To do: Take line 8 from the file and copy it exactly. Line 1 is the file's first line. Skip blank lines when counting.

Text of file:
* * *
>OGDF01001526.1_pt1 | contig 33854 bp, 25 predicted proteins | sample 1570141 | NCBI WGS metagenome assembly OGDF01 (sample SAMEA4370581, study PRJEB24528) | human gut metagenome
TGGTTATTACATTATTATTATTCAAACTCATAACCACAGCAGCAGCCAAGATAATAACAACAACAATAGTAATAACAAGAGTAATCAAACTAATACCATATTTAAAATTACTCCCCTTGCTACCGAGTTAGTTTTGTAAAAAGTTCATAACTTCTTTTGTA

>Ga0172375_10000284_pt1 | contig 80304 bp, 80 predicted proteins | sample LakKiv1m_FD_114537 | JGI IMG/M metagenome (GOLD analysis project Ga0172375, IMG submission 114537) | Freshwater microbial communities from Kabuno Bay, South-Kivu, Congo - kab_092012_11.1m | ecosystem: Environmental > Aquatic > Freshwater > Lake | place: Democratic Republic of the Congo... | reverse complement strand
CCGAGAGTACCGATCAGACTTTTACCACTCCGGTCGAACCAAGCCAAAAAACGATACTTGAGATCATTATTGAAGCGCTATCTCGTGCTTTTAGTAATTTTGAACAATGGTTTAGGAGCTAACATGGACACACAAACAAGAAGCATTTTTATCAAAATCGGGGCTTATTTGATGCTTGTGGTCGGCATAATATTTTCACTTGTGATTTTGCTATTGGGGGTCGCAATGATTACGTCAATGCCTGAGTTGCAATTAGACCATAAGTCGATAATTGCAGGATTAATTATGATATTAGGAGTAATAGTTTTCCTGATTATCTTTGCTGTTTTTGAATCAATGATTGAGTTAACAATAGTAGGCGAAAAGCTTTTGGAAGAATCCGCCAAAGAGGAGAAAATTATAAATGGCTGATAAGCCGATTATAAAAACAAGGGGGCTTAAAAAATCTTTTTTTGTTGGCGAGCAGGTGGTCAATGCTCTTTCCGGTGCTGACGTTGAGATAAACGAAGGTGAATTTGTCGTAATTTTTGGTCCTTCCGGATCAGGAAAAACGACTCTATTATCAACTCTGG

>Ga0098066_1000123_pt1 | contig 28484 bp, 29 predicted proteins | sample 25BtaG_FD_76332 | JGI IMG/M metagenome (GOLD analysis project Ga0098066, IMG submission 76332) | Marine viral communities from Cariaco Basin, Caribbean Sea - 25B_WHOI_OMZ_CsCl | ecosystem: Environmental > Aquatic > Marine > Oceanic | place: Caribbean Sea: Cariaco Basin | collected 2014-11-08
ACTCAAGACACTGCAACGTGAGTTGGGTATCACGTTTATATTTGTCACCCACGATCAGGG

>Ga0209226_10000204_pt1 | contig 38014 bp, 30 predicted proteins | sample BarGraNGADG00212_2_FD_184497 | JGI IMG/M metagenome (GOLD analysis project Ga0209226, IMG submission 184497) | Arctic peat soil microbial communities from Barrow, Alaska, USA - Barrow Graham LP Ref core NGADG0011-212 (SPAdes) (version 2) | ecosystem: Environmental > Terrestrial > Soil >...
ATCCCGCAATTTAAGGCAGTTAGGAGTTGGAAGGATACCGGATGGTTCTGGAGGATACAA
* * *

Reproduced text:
ATCCCGCAATTTAAGGCAGTTAGGAGTTGGAAGGATACCGGATGGTTCTGGAGGATACAA